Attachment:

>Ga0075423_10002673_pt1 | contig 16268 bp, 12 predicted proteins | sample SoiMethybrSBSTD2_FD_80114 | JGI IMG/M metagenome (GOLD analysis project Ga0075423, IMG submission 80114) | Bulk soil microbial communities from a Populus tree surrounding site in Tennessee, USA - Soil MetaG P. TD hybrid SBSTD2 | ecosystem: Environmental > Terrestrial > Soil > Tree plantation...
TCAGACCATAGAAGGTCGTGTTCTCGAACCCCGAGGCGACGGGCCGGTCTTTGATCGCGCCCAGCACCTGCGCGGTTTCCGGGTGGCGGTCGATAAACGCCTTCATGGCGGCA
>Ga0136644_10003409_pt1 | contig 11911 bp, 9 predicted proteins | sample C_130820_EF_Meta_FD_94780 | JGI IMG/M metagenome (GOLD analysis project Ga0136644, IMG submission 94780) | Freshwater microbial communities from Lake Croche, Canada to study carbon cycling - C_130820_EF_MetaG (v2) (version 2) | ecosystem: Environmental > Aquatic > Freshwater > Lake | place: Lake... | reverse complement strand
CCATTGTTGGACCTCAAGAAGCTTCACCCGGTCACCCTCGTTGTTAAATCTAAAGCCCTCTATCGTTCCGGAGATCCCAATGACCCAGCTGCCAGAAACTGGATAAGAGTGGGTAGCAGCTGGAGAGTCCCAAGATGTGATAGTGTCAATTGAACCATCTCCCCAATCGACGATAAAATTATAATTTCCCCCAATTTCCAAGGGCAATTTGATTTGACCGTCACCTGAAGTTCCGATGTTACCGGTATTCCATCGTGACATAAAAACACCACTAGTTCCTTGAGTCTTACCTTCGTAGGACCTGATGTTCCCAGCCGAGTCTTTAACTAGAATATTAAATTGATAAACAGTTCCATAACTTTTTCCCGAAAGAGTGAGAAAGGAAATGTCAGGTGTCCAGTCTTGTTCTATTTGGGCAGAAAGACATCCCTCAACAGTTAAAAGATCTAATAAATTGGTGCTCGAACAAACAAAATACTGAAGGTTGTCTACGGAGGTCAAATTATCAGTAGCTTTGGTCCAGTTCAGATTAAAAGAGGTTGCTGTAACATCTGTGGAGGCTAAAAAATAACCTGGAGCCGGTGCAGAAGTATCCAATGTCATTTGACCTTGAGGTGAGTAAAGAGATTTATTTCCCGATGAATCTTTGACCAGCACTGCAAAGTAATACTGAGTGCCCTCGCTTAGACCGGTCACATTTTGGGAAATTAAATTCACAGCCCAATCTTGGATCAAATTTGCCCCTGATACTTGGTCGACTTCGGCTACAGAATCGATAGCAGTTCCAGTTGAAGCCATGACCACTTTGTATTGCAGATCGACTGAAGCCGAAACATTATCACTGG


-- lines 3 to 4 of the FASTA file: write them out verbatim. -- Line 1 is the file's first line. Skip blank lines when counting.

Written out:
>Ga0136644_10003409_pt1 | contig 11911 bp, 9 predicted proteins | sample C_130820_EF_Meta_FD_94780 | JGI IMG/M metagenome (GOLD analysis project Ga0136644, IMG submission 94780) | Freshwater microbial communities from Lake Croche, Canada to study carbon cycling - C_130820_EF_MetaG (v2) (version 2) | ecosystem: Environmental > Aquatic > Freshwater > Lake | place: Lake... | reverse complement strand
CCATTGTTGGACCTCAAGAAGCTTCACCCGGTCACCCTCGTTGTTAAATCTAAAGCCCTCTATCGTTCCGGAGATCCCAATGACCCAGCTGCCAGAAACTGGATAAGAGTGGGTAGCAGCTGGAGAGTCCCAAGATGTGATAGTGTCAATTGAACCATCTCCCCAATCGACGATAAAATTATAATTTCCCCCAATTTCCAAGGGCAATTTGATTTGACCGTCACCTGAAGTTCCGATGTTACCGGTATTCCATCGTGACATAAAAACACCACTAGTTCCTTGAGTCTTACCTTCGTAGGACCTGATGTTCCCAGCCGAGTCTTTAACTAGAATATTAAATTGATAAACAGTTCCATAACTTTTTCCCGAAAGAGTGAGAAAGGAAATGTCAGGTGTCCAGTCTTGTTCTATTTGGGCAGAAAGACATCCCTCAACAGTTAAAAGATCTAATAAATTGGTGCTCGAACAAACAAAATACTGAAGGTTGTCTACGGAGGTCAAATTATCAGTAGCTTTGGTCCAGTTCAGATTAAAAGAGGTTGCTGTAACATCTGTGGAGGCTAAAAAATAACCTGGAGCCGGTGCAGAAGTATCCAATGTCATTTGACCTTGAGGTGAGTAAAGAGATTTATTTCCCGATGAATCTTTGACCAGCACTGCAAAGTAATACTGAGTGCCCTCGCTTAGACCGGTCACATTTTGGGAAATTAAATTCACAGCCCAATCTTGGATCAAATTTGCCCCTGATACTTGGTCGACTTCGGCTACAGAATCGATAGCAGTTCCAGTTGAAGCCATGACCACTTTGTATTGCAGATCGACTGAAGCCGAAACATTATCACTGG